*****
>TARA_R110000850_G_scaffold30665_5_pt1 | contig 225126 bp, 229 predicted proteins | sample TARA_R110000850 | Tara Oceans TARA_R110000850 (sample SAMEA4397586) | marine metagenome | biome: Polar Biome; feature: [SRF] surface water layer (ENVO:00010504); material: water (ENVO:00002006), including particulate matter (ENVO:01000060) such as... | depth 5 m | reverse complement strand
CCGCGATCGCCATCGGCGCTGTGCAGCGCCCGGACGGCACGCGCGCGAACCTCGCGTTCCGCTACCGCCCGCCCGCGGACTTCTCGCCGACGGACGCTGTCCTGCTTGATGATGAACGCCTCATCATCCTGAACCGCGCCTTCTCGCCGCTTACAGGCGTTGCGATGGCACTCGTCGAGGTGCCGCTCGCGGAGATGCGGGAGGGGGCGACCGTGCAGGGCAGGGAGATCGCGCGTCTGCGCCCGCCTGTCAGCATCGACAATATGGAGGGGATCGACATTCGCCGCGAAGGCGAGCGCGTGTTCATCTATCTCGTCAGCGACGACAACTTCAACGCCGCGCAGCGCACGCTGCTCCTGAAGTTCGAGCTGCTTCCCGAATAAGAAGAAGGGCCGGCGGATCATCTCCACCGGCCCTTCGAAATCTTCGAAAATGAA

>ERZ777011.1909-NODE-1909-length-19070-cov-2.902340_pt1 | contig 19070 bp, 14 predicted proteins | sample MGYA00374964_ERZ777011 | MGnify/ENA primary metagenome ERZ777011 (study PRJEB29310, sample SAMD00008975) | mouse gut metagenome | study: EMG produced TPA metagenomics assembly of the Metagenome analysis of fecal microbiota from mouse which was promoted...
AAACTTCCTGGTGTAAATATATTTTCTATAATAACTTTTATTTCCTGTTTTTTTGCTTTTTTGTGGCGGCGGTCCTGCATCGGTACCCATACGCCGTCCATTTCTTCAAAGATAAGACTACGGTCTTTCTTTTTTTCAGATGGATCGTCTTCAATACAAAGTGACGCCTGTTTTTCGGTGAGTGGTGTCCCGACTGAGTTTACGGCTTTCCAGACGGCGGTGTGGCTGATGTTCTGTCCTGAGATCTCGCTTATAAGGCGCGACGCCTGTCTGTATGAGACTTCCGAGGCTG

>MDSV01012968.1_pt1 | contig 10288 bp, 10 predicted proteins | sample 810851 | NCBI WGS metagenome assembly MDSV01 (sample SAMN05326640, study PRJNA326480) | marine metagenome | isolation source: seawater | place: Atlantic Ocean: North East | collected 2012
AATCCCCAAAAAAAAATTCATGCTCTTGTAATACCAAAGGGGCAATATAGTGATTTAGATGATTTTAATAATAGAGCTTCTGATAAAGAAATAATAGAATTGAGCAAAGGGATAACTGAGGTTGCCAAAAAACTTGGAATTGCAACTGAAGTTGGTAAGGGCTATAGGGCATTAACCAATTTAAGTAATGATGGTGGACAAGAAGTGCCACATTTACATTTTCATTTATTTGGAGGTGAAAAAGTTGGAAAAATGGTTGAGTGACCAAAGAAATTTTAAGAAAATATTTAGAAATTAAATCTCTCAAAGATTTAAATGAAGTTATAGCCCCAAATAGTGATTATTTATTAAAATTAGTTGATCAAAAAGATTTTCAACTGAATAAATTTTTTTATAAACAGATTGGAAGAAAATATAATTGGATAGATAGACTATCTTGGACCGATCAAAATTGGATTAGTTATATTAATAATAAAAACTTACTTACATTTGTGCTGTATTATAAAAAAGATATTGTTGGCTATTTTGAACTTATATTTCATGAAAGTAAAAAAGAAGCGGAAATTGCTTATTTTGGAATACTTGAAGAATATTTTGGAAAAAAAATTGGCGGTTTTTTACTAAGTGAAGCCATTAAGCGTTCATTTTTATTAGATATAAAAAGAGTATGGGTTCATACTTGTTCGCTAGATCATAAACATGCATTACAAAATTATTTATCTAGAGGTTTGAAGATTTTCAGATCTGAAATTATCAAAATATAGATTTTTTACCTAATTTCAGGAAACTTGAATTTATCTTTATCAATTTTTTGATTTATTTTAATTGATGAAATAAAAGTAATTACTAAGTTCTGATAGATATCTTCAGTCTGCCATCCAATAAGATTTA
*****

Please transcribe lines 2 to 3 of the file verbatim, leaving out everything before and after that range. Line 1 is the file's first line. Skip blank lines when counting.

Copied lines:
CCGCGATCGCCATCGGCGCTGTGCAGCGCCCGGACGGCACGCGCGCGAACCTCGCGTTCCGCTACCGCCCGCCCGCGGACTTCTCGCCGACGGACGCTGTCCTGCTTGATGATGAACGCCTCATCATCCTGAACCGCGCCTTCTCGCCGCTTACAGGCGTTGCGATGGCACTCGTCGAGGTGCCGCTCGCGGAGATGCGGGAGGGGGCGACCGTGCAGGGCAGGGAGATCGCGCGTCTGCGCCCGCCTGTCAGCATCGACAATATGGAGGGGATCGACATTCGCCGCGAAGGCGAGCGCGTGTTCATCTATCTCGTCAGCGACGACAACTTCAACGCCGCGCAGCGCACGCTGCTCCTGAAGTTCGAGCTGCTTCCCGAATAAGAAGAAGGGCCGGCGGATCATCTCCACCGGCCCTTCGAAATCTTCGAAAATGAA

>ERZ777011.1909-NODE-1909-length-19070-cov-2.902340_pt1 | contig 19070 bp, 14 predicted proteins | sample MGYA00374964_ERZ777011 | MGnify/ENA primary metagenome ERZ777011 (study PRJEB29310, sample SAMD00008975) | mouse gut metagenome | study: EMG produced TPA metagenomics assembly of the Metagenome analysis of fecal microbiota from mouse which was promoted...